We think we have a good variety of topics including PostGIS, internals, mobile applications, performance, scaling, 9.4 features and 9.5 features. So something for everyone, including a couple of guest speakers from far out of town. Registration also includes the morning keynote, lunch, and a nifty SFPostgres tshirt special for the occasion.

You can also register for the entirety of FOSS4G-NA, which includes the pgDay. If you are a member of the PostgreSQL community and want to get a full pass, contact Josh Berkus and ask about a discount code.

Really want to go but can't afford registration? I'm looking for two volunteers to help me run the pgDay. In return for helping me with toting boxes, checkin, distributing shirts, and troubleshooting, you will get a free pass for the day. Again, contact us if you can volunteer.

I am also looking for lightning talk speakers! We will be doing an end-of-day lightning talk session with 10 Postgres mini-talks.

pgDay SF 2015 is sponsored by Citus Data, 2ndQuadrant, EnterpriseDB, PostgreSQL Experts, and Google.

gabrielle roth: PDXPUG: January meeting next week

Planet PostgreSQL - 9 January, 2015 - 03:48

When: 6-8pm Thu Jan 15, 2015
Where: Iovation
Who: Gabrielle Roth
What: RDS Postgres

Amazon integrated Postgres into their general Relational Database Services (RDS) offerings July 1, 2014. RDS offers automatic failover, scalability, and easy configuration, plus Amazon handles all the patching and upgrades for you! Their SDK supports many languages and includes a robust CLI, if you want to automate management of your deployments. They also support several popular Postgres extensions.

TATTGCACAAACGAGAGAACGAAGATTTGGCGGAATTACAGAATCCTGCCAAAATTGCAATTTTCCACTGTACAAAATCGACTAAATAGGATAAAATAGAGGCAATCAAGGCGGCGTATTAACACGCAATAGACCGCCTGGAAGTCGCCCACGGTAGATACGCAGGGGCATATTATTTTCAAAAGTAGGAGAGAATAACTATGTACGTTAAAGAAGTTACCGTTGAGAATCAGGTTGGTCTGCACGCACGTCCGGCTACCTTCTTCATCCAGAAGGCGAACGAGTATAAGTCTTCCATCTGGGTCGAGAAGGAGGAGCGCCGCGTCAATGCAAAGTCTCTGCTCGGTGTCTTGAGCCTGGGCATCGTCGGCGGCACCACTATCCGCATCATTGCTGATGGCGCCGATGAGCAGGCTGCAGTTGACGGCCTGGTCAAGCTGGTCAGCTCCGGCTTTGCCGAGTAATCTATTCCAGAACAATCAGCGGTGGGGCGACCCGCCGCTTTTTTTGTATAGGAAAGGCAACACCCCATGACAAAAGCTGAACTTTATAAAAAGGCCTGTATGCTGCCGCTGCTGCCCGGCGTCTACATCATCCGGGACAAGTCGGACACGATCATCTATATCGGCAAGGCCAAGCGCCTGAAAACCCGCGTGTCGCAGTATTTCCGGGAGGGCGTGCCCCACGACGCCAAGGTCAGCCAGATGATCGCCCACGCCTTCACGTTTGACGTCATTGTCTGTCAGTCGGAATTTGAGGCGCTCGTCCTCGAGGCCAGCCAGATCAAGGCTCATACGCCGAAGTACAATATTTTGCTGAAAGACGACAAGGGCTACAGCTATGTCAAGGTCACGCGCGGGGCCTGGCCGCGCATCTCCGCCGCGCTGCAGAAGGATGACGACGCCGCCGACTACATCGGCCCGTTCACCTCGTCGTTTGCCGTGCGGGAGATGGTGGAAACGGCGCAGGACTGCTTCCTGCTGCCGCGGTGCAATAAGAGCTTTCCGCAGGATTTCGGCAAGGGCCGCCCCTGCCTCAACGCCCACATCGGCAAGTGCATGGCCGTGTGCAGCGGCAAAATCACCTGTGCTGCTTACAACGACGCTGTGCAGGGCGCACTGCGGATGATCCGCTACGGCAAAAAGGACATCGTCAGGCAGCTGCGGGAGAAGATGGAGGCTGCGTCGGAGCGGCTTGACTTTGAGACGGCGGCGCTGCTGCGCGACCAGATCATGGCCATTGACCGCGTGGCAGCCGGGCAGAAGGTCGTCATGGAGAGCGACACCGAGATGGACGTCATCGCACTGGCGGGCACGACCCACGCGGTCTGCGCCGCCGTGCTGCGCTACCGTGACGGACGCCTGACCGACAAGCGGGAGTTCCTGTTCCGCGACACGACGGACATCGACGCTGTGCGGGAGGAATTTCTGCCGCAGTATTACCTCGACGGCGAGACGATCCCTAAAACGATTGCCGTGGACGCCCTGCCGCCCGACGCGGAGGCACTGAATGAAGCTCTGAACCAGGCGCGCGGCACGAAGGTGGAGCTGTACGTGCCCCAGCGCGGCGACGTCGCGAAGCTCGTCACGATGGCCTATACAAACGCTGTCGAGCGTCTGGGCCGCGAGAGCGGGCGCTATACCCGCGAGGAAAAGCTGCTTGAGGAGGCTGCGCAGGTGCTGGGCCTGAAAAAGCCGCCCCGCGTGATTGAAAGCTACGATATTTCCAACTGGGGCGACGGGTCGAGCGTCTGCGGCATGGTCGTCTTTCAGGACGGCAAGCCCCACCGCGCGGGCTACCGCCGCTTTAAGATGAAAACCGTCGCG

Of course, since it’s a managed service, you can’t do everything you might expect or want to. In this talk, I’ll discuss the fun, the quirky, and the downright maddening features I’ve discovered working with production RDS deployments. Come find out what it’s like to use RDS Postgres day-to-day.

Our meeting will be held at Iovation, on the 32nd floor of the US Bancorp Tower at 111 SW 5th (5th & Oak). It’s right on the Green & Yellow Max lines. Underground bike parking is available in the parking garage; outdoors all around the block in the usual spots. No bikes in the office, sorry!

Elevators open at 5:45 and building security closes access to the floor at 6:30.